The Eskom Sustainability Task Team – which has already had its proposal for the unbundling of the utility into three separate units accepted by government – is now finalising an updated report for President Cyril Ramaphosa which will include a financial recovery plan for the State-owned entity.
Appointed in December 2018 the team includes Professor Anton Eberhard, Tsakani Mthombeni, Grové Steyn, Frans Baleni, Mick Davis and Busisiwe Vilakazi.
The task team has concluded that further interventions are required beyond the tariff increases announced by the National Energy Regulator of South Africa (Nersa) in March and the National Treasury’s commitment to inject R23-billion a year into the business for up to ten years.
Its analysis indicates that Eskom’s losses, which are likely to surge to a record R25-billion for 2018/19, will continue to increase under the current scenario and that capital and interest payments for new debt will overwhelm cash from operations.
Eskom’s debt has increased to around R450-billion and could rise to over R600-billion in the absence of any further intervention. Its sales, meanwhile, have flat lined, owing to a combination of weak economic conditions and price elasticity of demand in a context of nominal tariff increases of more than 500% since 2007.
Speaking at a University of Cape Town Graduate School of Business function in Johannesburg this week, Eberhard stressed that work on the financial solution was yet to be finalised and required further interactions with National Treasury, the Department of Public Enterprises and Eskom itself.
Nevertheless, he revealed that a suite of interventions was under consideration, which would carry a degree of pain for all stakeholders, including consumers and tax payers.
In addition to tariff support and a substantial intervention around debt relief, financial modelling undertaken by the task team shows that it is important to also reduce the cost of Eskom’s debt, which has become hugely expensive following credit rating agency downgrades of ten notches over the past decade.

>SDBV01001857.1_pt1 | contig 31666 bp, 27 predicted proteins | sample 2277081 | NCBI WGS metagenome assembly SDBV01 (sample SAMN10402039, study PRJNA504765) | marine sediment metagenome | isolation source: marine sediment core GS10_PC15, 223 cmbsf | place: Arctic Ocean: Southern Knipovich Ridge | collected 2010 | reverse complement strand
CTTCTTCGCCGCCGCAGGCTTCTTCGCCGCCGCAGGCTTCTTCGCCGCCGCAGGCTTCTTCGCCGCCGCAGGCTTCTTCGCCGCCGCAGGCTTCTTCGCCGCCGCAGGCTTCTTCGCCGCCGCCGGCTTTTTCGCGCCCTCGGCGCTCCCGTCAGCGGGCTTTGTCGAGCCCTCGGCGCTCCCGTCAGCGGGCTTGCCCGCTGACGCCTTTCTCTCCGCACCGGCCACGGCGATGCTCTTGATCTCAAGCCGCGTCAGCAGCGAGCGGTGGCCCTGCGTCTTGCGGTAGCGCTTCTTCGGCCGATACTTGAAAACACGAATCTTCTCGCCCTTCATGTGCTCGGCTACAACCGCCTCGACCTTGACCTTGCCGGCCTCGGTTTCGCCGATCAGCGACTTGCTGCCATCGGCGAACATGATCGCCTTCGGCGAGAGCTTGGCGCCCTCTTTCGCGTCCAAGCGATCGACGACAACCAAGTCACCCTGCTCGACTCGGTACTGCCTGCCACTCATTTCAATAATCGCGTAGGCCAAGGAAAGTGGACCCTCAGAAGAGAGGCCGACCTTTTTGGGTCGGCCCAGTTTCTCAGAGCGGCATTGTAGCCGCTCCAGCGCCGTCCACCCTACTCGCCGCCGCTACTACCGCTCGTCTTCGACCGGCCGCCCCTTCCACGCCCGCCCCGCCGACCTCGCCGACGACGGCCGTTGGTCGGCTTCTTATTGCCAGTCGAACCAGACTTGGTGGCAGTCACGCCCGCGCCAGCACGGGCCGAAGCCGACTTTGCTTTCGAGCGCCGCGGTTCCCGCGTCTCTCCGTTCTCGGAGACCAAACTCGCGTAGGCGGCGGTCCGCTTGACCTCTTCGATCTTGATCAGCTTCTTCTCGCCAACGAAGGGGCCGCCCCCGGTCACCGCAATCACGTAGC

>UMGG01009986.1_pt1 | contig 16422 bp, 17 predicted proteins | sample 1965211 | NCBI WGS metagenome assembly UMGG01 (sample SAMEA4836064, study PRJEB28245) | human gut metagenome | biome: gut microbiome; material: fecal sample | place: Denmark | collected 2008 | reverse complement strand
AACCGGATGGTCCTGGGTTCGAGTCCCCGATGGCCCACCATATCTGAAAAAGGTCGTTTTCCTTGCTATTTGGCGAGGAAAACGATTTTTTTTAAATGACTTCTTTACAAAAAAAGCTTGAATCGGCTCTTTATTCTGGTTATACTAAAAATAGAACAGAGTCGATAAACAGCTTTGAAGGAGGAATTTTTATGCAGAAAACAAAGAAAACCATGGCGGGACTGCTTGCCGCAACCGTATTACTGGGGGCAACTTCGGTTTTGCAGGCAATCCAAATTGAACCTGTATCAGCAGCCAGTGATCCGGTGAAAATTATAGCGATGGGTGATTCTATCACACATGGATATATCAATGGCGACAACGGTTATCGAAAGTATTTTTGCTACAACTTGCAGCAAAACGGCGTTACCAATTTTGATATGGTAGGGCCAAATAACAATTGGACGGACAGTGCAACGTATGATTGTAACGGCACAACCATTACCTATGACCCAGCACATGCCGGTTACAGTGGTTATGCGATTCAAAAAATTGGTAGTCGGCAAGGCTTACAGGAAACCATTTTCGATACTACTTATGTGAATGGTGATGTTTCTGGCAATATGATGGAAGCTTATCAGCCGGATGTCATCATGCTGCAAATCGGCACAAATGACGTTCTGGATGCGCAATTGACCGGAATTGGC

Eskom used to have an investment-grade credit rating above the sovereign, but is currently deep into junk territory.
“There is a unique opportunity to bring some climate-related money into Eskom, because we are sitting with the most carbon-intensive electricity sector in the world and the rest of the world wants us to be reducing our greenhouse gas emissions.
“If we committed to even a modest acceleration of carbon reduction below what we have already promised, there could be, in exchange, the opportunity for concessionary climate-related money, blended with development finance and even some institutional money.”
The task team has already modelled a possible injection of R150-billion from a blended finance facility, which would be the largest deal of its type in the world.
Together with an upward revision to the Nersa-approved tariffs for 2020/21 and 2021/22, and financial restructuring to deal with Eskom’s debt burden, the utility’s financial ratios could be turned around and placed on a more sustainable trajectory.
“The core lesson here is that no single intervention will solve this problem and it’s going to be painful for everyone,” Eberhard said.
“We’ll need more on the tariff, there will need to be a bold initiative on Eskom’s debt and lower-cost new finance will need to be accessed. Doing nothing is not an option.”